}

The trick I perform is to have a placeholder entry '_' that I use to initially render the template. I then use the generated JSON file and get all the environment keys so I can feed that directly into click.

from typing import Any, Dict
import click
import json
import _jsonnet
from pprint import pprint

ENV_JSONNET = 'environment.jsonnet'
ENV_PFX_PLACEHOLDER = '_'

def parse_environment(prefix: str) -> Dict[str, Any]:
_json_str = _jsonnet.evaluate_file(ENV_JSONNET, ext_vars={'ENV': prefix})
return json.loads(_json_str)

_config = parse_environment(prefix=ENV_PFX_PLACEHOLDER)

_env_prefixes = [k for k in _config['environments'].keys() if k != ENV_PFX_PLACEHOLDER]


@click.command(name="EnvMgr")
@click.option(
"-e",
"--environment",
required=True,
type=click.Choice(_env_prefixes, case_sensitive=False),
help="Which environment this is executing on",
)
def cli(environment: str) -> None:
config = parse_environment(environment)
pprint(config['environment'])


if __name__ == "__main__":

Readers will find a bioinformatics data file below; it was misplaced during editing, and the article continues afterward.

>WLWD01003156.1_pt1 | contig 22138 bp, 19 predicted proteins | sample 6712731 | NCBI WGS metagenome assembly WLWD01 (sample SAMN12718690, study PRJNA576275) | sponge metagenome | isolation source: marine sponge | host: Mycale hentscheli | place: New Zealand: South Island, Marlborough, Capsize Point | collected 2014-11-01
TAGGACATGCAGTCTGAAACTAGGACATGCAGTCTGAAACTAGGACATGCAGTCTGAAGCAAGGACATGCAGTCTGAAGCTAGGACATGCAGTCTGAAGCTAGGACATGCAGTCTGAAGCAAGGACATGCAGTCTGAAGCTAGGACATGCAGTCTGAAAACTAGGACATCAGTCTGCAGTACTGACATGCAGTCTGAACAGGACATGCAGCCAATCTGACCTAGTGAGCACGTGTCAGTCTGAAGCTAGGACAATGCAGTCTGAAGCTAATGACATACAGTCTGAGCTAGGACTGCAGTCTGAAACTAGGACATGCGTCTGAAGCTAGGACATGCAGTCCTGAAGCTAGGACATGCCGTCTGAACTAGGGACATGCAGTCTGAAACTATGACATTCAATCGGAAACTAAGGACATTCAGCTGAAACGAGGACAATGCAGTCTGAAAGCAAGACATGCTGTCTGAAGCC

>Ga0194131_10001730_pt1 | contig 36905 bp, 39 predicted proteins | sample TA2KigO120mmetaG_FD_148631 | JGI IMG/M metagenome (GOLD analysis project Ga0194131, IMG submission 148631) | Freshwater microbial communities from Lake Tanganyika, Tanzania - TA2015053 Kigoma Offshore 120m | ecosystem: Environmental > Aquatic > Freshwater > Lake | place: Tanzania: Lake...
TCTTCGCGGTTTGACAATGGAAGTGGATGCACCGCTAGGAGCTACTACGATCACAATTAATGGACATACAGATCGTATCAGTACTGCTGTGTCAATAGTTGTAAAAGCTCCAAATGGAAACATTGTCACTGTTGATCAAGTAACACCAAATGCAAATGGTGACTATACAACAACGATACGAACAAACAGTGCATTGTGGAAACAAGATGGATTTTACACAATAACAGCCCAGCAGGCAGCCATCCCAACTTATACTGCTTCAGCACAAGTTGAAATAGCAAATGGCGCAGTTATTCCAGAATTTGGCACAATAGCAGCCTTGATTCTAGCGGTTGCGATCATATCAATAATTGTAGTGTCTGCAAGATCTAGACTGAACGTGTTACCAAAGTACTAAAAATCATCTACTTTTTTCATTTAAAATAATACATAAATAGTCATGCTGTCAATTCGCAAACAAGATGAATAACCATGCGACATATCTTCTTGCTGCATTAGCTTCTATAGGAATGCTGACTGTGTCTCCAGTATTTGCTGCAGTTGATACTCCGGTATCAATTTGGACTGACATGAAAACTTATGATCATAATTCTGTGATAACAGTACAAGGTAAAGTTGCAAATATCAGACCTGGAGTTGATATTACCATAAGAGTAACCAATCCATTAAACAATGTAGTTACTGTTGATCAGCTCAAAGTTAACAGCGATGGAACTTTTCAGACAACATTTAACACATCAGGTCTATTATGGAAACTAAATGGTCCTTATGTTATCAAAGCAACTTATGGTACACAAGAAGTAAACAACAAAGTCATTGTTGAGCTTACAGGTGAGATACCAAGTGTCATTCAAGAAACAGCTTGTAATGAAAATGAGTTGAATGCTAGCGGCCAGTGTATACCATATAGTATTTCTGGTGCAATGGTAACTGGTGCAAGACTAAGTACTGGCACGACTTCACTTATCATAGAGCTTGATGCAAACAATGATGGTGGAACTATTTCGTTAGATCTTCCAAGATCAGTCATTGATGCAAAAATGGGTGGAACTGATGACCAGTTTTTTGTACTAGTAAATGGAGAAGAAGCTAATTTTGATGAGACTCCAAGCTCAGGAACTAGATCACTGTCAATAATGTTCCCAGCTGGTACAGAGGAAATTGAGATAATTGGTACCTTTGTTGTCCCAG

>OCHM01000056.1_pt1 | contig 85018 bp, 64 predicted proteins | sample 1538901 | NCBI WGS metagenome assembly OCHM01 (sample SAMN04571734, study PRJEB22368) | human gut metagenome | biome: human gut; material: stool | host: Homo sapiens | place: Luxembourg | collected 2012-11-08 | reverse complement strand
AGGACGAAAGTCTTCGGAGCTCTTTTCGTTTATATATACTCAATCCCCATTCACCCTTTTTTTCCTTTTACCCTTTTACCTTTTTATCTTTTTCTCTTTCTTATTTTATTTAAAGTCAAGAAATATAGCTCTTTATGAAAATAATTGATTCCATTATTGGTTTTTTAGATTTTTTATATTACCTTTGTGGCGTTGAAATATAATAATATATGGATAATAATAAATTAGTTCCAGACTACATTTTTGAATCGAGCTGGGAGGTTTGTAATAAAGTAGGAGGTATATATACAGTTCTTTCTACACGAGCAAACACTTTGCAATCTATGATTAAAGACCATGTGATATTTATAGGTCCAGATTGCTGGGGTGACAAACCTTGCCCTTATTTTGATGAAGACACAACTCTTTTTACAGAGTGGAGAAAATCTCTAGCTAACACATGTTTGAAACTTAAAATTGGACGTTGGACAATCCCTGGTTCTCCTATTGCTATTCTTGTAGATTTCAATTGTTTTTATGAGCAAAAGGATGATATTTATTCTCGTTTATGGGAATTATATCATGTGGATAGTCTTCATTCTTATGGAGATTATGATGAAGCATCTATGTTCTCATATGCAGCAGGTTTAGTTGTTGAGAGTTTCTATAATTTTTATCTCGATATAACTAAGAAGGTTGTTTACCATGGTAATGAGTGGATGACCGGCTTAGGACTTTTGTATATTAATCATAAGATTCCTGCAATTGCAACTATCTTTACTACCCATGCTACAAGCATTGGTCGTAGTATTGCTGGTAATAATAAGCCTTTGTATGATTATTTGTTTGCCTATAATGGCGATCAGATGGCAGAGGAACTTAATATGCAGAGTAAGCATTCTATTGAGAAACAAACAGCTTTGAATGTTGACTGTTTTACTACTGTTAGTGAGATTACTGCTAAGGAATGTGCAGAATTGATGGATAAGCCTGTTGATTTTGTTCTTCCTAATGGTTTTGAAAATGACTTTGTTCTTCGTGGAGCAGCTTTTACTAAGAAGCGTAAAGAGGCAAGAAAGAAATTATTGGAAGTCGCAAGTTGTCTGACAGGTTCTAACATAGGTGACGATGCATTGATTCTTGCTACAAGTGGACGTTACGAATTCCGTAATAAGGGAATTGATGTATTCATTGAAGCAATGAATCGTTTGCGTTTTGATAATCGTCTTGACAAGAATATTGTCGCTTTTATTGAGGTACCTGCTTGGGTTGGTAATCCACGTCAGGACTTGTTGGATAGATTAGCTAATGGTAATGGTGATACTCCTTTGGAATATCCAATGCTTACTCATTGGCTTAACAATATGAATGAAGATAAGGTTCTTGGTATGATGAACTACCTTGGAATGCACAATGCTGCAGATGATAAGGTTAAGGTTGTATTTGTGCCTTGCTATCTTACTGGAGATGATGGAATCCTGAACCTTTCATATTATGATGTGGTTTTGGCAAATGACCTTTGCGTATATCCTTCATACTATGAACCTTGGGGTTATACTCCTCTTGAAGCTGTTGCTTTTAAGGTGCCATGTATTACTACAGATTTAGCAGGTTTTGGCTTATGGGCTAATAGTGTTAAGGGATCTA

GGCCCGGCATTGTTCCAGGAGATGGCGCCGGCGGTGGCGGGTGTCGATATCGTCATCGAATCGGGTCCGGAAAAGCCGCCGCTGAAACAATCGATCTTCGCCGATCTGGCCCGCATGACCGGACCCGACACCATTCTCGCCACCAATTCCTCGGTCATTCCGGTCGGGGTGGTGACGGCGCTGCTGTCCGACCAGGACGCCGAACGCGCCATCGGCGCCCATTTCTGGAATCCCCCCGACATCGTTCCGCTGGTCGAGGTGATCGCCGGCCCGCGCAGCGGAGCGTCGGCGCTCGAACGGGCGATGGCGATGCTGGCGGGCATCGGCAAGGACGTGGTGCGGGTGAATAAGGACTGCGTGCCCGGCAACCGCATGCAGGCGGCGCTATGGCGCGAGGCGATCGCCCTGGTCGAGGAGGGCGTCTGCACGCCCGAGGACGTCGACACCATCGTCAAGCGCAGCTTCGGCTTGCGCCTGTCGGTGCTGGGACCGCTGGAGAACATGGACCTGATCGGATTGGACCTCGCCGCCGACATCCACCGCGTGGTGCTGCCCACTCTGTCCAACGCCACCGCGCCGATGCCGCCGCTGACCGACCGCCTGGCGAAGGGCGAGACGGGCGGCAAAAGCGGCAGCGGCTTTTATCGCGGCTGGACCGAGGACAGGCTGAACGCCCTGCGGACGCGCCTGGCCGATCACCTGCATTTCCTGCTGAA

cli()

This now allows me to execute the application with both list checking (has the user selected an allowed environment?) and the autogenerated help that click provides.

Below shows running the cli with no arguments:

$> python cli.py

Usage: cli.py [OPTIONS]
Try 'cli.py --help' for help.

Error: Missing option '-e' / '--environment'. Choose from:
dev,
prd,
tst

Executing the application with a valid environment:

$> python cli.py -e dev

{'approle': 'local',
'database': 'DEV_DB',
'path': '/usr/dev/app/bin/application.exe',
'root': '/usr/dev/app',
'secrets_uri': 'http://127.0.0.1:8200/v1/secret/app',
'tmp_dir': '/tmp/dev'}

Executing the application with an invalid environment:

$> python cli.py -e prd3

Usage: cli.py [OPTIONS]
Try 'cli.py --help' for help.

Error: Invalid value for '-e' / '--environment': 'prd3' is not one of 'dev', 'prd', 'tst'.

This is only the tip of what Jsonnet can provide, I am continually learning more about the templating engine and the tool.

· 5 min read
Jeffrey Aven